As I said, today I want to talk about Marist College. This is an issue that has rocked the Canberra community in recent years. The sexual abuse of students at Marist College was happening in the seventies, eighties and nineties and has affected many in the Canberra community, rocked the faith of many in the Canberra community and rocked the trust in institutions—the educational institution that is Marist and also the Catholic institution as a church. In the royal commission documents, there's a very lengthy case study, No. 13, of just what's happened with Marist College, one of many, many case studies. It is more than 100 pages long. The royal commission exposed that Maris College in Canberra was the most notorious Catholic school in Australia for child sexual abuse claims. It found that 63 claims of child sexual abuse were made against the school, but the true figure is believed to be much larger—well over 100. But who knows? The school was attended by a number of my friends. A piece was written last year in February, and I want to read this piece because it is incredibly powerful:

About 20 boys crammed into the small hotel room in Wellington and the mood was sombre.

Marist College Canberra's First XV had gathered to hold court. The 1978 rugby tour of New Zealand was going well, but they weren't there to talk about football.

The night before an incident had profoundly shaken the group.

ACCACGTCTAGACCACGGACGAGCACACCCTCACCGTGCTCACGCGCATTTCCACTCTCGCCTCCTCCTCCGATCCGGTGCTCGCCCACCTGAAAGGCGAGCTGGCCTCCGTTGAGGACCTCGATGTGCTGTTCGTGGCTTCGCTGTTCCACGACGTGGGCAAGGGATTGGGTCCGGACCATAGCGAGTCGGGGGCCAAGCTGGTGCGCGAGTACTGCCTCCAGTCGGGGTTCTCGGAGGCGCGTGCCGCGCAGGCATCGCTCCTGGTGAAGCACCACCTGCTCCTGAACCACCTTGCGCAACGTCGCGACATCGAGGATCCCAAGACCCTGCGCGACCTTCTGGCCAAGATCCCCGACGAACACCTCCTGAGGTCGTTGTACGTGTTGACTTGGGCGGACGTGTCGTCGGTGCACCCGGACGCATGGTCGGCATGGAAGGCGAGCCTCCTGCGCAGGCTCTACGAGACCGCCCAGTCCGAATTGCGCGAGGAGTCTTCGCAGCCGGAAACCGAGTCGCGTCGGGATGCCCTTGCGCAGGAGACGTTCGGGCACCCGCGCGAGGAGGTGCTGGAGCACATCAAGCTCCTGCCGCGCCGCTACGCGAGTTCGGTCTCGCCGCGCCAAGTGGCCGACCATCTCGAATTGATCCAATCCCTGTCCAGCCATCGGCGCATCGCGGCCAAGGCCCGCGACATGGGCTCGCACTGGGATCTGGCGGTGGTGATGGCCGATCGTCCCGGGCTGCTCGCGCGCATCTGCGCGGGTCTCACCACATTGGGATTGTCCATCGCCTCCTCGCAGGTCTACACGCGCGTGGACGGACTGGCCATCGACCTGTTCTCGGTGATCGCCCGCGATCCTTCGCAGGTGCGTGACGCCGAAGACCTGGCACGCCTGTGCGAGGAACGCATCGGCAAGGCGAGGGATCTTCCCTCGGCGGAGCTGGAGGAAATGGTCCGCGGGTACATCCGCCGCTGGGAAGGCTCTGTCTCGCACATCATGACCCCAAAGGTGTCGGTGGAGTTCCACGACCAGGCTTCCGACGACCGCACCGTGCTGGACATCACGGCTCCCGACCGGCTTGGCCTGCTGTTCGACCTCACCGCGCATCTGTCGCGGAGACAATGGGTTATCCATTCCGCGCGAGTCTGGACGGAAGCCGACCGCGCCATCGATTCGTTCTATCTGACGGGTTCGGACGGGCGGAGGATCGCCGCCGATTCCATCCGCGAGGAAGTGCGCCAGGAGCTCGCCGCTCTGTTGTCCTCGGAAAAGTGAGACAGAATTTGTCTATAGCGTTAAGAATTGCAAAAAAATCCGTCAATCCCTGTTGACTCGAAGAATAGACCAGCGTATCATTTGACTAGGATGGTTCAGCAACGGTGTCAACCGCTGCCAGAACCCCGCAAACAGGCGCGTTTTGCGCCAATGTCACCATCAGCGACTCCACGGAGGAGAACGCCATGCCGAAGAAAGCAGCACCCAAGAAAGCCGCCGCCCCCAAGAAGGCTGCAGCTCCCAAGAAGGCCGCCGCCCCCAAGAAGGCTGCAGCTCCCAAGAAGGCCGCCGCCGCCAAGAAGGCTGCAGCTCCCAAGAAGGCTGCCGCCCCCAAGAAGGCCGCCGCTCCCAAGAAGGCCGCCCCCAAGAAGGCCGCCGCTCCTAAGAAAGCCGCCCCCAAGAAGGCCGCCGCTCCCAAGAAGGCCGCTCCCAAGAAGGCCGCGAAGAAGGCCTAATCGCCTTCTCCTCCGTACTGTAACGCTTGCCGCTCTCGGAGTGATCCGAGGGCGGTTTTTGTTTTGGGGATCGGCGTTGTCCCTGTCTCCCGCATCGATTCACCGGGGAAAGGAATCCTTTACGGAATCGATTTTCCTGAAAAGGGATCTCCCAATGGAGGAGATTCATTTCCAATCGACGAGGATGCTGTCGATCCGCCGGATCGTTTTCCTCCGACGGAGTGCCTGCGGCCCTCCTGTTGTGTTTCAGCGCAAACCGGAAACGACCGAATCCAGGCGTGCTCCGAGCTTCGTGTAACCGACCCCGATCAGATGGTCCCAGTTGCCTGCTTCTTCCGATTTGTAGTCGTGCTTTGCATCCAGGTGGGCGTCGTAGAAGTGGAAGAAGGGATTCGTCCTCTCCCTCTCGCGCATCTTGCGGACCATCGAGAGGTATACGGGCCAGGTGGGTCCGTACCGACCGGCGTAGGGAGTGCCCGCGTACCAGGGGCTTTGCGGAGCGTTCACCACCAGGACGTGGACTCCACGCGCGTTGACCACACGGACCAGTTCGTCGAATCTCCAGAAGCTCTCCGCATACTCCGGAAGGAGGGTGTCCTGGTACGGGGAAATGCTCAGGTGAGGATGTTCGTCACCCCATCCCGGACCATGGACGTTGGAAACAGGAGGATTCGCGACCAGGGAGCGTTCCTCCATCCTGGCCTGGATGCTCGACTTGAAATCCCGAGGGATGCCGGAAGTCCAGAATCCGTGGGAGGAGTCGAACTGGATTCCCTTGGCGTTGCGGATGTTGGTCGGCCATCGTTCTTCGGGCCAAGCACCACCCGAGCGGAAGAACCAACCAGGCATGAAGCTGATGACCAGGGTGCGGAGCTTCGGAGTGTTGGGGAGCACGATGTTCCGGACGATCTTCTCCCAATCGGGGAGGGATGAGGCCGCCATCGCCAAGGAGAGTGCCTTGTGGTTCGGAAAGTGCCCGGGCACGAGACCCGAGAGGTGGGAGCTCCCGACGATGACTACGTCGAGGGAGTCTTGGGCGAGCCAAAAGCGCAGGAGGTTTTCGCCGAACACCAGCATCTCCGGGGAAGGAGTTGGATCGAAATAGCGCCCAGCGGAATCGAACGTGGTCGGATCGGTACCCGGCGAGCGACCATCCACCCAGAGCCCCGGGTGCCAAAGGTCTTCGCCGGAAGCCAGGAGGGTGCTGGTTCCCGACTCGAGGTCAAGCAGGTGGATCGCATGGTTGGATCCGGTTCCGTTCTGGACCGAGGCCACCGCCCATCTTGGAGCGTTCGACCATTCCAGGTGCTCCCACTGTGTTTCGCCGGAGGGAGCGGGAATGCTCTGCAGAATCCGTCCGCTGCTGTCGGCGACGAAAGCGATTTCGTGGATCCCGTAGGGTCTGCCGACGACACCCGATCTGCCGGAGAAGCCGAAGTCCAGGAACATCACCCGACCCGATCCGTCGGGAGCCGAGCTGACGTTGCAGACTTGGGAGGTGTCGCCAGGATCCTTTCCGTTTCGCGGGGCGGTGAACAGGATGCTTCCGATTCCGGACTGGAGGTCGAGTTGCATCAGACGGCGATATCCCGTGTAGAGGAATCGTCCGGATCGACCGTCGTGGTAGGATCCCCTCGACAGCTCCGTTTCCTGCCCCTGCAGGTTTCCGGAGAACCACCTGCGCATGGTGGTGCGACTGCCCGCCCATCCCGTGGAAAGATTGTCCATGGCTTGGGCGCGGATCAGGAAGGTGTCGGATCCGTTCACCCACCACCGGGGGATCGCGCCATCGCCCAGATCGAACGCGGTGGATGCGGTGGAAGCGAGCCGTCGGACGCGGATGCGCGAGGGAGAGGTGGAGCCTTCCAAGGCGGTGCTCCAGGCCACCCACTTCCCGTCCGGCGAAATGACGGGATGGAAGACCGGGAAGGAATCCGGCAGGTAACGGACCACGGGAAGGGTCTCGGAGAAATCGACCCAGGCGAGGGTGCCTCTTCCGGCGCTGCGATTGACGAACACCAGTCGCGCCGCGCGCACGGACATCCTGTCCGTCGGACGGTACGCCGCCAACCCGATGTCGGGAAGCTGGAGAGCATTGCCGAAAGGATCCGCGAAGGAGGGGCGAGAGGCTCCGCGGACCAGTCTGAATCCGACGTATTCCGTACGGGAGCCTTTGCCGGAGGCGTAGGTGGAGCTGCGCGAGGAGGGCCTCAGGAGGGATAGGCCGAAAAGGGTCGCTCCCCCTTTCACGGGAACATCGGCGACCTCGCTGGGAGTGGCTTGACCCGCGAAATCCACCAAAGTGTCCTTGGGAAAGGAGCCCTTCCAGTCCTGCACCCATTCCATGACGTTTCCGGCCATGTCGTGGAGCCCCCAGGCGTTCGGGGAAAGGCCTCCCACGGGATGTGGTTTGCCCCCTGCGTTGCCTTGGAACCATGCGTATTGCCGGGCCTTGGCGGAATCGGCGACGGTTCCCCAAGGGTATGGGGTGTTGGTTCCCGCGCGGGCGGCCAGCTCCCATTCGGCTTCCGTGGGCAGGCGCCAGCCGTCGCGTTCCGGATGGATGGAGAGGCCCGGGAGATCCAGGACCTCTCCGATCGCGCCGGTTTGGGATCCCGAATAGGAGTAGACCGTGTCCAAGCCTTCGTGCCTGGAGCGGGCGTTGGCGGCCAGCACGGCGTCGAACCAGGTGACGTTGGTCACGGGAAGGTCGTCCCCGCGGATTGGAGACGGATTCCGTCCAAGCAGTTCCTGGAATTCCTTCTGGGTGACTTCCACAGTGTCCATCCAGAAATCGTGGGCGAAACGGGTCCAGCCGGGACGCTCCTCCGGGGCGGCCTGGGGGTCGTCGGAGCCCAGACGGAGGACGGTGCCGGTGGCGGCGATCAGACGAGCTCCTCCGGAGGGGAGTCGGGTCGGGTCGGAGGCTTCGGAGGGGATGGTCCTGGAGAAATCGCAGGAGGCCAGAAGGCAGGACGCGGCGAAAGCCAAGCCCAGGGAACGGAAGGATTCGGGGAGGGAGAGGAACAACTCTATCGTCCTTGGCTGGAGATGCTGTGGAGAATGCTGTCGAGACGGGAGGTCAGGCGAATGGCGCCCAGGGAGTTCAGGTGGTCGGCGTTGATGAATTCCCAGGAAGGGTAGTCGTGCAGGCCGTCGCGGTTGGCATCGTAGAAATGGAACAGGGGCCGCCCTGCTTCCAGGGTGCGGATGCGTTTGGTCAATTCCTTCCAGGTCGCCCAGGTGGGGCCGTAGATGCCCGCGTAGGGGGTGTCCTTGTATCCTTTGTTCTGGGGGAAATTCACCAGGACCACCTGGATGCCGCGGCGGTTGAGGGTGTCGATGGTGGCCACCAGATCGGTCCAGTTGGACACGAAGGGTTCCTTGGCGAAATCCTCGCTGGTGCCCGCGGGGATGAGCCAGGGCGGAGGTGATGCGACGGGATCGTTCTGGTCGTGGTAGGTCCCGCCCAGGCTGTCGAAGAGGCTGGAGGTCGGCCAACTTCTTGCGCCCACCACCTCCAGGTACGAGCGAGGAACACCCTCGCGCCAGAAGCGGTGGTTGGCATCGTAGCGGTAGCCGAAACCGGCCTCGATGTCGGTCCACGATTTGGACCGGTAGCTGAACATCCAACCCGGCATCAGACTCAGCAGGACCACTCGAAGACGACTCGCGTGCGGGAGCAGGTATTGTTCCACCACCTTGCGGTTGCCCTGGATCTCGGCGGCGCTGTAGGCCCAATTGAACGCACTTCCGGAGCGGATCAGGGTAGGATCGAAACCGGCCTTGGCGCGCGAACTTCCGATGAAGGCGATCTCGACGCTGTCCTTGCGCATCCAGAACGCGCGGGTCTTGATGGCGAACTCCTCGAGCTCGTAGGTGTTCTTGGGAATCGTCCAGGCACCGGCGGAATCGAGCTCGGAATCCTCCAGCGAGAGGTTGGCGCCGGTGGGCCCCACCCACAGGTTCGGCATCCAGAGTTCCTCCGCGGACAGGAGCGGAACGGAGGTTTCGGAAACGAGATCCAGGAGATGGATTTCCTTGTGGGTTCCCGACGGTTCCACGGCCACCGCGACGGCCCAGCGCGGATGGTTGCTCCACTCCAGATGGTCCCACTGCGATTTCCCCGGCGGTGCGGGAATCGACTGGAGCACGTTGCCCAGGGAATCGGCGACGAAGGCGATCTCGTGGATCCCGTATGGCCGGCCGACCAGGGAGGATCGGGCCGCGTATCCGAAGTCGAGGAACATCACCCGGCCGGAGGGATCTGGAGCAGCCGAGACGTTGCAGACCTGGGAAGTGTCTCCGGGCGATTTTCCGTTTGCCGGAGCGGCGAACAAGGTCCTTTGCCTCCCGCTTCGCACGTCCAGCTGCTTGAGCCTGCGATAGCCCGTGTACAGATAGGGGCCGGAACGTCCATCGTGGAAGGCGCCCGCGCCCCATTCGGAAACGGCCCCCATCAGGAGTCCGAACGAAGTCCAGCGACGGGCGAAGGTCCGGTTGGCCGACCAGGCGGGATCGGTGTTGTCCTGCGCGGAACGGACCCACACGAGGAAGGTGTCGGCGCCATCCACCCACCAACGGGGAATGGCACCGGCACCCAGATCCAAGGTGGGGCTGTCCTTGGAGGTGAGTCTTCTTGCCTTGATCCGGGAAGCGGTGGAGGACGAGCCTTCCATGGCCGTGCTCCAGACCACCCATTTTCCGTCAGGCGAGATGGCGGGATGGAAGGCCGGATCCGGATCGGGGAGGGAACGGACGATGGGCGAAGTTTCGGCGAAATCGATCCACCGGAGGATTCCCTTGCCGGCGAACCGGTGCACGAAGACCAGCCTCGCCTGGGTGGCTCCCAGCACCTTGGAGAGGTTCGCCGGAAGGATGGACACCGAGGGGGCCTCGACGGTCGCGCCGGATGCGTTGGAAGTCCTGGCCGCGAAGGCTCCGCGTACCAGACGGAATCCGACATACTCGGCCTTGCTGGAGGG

One of the players had been called to a Marist brother's room on the pretence of treating an injury from that day's game.

The coach tried to sexually assault the boy. He fled, told his closest friend, and word had spread quickly through the touring party.

The boys, aged between 16 and 18, called a meeting. At its end they passed a resolution: the coach was to be banned from the change room, when the team returned to Canberra, the brother was to leave the school and the Marists were called on to guarantee that he would never teach again.

The shocking incident caused one 17-year-old to question a commitment. At school's end he had resolved to leave for Sydney, to train as a priest.

So he sought the counsel of another brother travelling with the group, a popular man who ran a movie club at the school.

When the boy confided his fears about the act of a man who professed to be a model of faith he got an unexpected response.